Note from Jonah: This is the continuation of a photo series from the Great Himalayan Mountain Range. The photos document a journey by car, foot, boat, plane and elephant from Tibet to Nepal.
I gave the woman above 5 kuai (60 cents) after taking her photo … Every since, I’ve felt horrible about it. I didn’t intend to do it, I just got stuck in an awkward situation. Let me explain …
I’ve been to some of the poorest villages in China. I’ve eating dinner with a family in Anhui Province, where their annual income was less than $100 per year. I’ve been to a town in Inner Mongolia Autonomous Region where sand is taking over lands and livelihoods. However, never in rural China has a beggar ever asked me for money. Although this is different in cities — beggars are still very rare compared to anyplace I’ve ever been in the developing world.
Furthermore, no Chinese person has ever asked me for money to take their photo. In Tibet, traditionally nomadic people are waiting at vistas hoping to be photographed as a way of making money. Tibetan monasteries charge an entrance fee — however, on top of that if you want to photograph, an additional fee is often charged — sometimes, the additional fee is per room. Meaning you pay an entrance fee, and every room you photograph has an additional fee.
The room above in the Ta Shi Lhun Monastery cost 10 RMB to photograph ($1.49). Should I have paid?
While I have seen these actions and practices in other countries — I had not seen it anywhere in China. This part of tourism brings up a tough ethical question for travelers and photographers.
Should you pay for a photograph? What makes it more tough, is the amount of money you pay is almost meaningless on a western scale.
My attitude is: You should never pay to take someone’s photograph. If they don’t want to be photographed, that is fine — and people should respect that. By paying to photograph rural people, you fuel a very negative occurrence of tourism’s impact on people and places. Every time a traveler pays to photograph someone, it makes this form of economic gain one step more viable for rural people and in turn, aids in the disintegration of traditional lifestyles and culture.
Having said this; I admit, this is much easier said than done. For example, if a street beggar gets me at the right moment, pending on their attitude I might give them money (non-photographically speaking). The woman in the top photo was asking for money. For whatever reason, I reached into my pocket to see what type of small bills I had. After I gave it to her, I realized she was selling me the right to take her photo.
So I took it. I’ve been mad at myself ever since.
I took the above photo of a Yak on top of a mountain on a pass near the Drigung Monastery. It was just standing there eating. However, instantly after — the owner of the Yak charged at me demanding money for photographing his Yak. This was after the incident with the lady and I refused.
But then I felt bad for saying no to him. It didn’t seem like I could win — however, by refusing to give him money I felt I made a more ethical decision.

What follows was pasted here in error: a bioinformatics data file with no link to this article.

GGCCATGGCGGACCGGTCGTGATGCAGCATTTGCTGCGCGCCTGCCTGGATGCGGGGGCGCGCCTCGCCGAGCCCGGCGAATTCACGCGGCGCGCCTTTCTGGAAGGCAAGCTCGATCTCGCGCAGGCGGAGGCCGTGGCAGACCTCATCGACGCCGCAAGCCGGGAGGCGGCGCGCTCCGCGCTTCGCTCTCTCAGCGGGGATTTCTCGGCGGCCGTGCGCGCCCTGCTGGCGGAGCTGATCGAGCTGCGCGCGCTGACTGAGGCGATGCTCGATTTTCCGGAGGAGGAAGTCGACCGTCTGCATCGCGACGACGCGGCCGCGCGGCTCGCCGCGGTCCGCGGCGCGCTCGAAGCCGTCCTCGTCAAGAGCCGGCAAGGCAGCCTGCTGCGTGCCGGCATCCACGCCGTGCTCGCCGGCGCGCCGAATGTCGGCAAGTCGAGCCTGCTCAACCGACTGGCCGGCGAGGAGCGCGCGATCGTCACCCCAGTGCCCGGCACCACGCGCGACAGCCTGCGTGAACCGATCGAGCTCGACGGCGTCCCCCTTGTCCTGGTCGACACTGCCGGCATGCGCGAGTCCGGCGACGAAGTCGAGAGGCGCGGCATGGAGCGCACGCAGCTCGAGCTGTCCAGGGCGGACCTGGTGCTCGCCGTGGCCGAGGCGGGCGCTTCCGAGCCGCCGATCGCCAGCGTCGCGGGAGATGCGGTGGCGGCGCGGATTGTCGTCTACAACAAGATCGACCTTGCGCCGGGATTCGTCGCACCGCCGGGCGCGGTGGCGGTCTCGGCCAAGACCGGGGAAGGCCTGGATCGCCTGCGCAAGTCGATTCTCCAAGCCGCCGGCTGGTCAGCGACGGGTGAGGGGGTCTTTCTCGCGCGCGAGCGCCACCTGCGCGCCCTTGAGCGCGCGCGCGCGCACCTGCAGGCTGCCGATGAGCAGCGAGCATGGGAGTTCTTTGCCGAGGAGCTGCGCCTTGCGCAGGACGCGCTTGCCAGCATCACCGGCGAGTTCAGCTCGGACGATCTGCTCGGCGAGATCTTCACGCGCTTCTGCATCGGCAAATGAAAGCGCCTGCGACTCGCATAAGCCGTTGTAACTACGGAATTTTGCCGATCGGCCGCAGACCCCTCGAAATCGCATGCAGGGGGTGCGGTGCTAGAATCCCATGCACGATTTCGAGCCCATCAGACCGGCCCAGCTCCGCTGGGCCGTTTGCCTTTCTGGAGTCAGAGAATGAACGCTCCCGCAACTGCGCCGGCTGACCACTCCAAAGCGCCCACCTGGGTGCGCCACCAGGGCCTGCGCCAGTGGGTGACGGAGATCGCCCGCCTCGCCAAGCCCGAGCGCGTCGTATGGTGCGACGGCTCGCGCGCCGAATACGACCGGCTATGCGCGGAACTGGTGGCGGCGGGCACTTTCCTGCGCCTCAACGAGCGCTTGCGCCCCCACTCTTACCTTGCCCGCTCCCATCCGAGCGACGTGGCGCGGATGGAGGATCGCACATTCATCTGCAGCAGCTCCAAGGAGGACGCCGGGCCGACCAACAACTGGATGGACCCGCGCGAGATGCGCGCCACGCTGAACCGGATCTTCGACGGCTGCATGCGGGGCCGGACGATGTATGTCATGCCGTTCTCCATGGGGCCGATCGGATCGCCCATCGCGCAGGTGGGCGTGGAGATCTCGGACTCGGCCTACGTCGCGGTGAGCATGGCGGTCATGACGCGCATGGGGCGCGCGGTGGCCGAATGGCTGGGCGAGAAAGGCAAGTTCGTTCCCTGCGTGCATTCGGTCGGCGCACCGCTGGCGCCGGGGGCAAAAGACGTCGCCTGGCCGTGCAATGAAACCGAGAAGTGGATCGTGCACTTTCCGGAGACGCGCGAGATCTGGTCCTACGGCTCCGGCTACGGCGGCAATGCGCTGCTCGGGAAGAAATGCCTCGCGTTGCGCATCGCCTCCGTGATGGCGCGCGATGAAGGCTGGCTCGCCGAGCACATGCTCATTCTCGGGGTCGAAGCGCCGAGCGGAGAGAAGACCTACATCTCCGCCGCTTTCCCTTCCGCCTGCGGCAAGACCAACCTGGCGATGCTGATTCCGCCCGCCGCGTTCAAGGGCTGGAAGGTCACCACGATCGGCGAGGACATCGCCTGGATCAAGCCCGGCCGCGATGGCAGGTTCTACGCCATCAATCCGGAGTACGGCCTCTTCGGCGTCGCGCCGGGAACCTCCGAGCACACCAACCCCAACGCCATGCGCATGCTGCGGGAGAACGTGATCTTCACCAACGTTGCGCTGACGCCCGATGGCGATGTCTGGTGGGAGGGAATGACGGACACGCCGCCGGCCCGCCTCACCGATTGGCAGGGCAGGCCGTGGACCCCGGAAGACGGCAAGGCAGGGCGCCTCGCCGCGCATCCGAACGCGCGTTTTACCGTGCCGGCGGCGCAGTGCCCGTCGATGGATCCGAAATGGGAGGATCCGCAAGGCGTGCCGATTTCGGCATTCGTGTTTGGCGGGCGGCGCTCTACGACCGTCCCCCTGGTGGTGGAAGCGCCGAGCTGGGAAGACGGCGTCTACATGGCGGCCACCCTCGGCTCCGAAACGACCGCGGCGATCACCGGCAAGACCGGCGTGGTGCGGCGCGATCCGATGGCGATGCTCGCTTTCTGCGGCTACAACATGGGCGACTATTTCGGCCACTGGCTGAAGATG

The ethics of travel photography are very difficult — especially given the purpose of your photography. Are you taking the photo for a magazine? For your Facebook page? To show your grandmother? Simply for yourself?
I do believe foreigners should not pay subjects to be photographed; however, I also understand the reality of assignments, the pressure of the value of the dollar and the feeling that you can help someone in a small way.
I believe if you minimize your impact on the people and places you visit you will leave the places more authentic for other travelers while helping to preserve global culture and our physical environment. Paying people for their photograph is doing a disservice to ethnic populations, other travels and our global society.
Road Trip on the Himalayan Shelf: If you’re just joining now, here’s what you’ve missed:
- Road trip on the Himalayan Shelf
- Lhasa: City of Sunlight, City in the Sky
- In Tibet, People’s Liberation Army (mostly) out of site, but not out of mind
- Attn: Crayola — a new color for you — Tibetan Blue
- Tibetan Cloudscapes
- Tibetan Prayer Flags Littering Roof of the World
- Should you pay for photos? The ethics of travel photography
- 29 Minutes and 15 Seconds on Mount Everest
- Desertification stretching from Inner Mongolia to Tibet
- ‘The journey not the arrival matters’
- Namaste and welcome to Nepal
- Kathmandu: The greatest place on earth to get lost
- Kathmandu: Full of mystery, culture, history — and trash
- ‘A journey is best measured in friends, rather than miles’
- Who has the strongest necks in the world?
- Hey hey, they’re some monkeys
- After the Himalayan: The Terai
- Watch where you step: Chitwan National Park
- At the end of the road: Pokhara
- Final Destination 8 (in 3D): The luckiest travelers in the world
- Tibet to Nepal: ‘The Journey Not the Arrival Matters’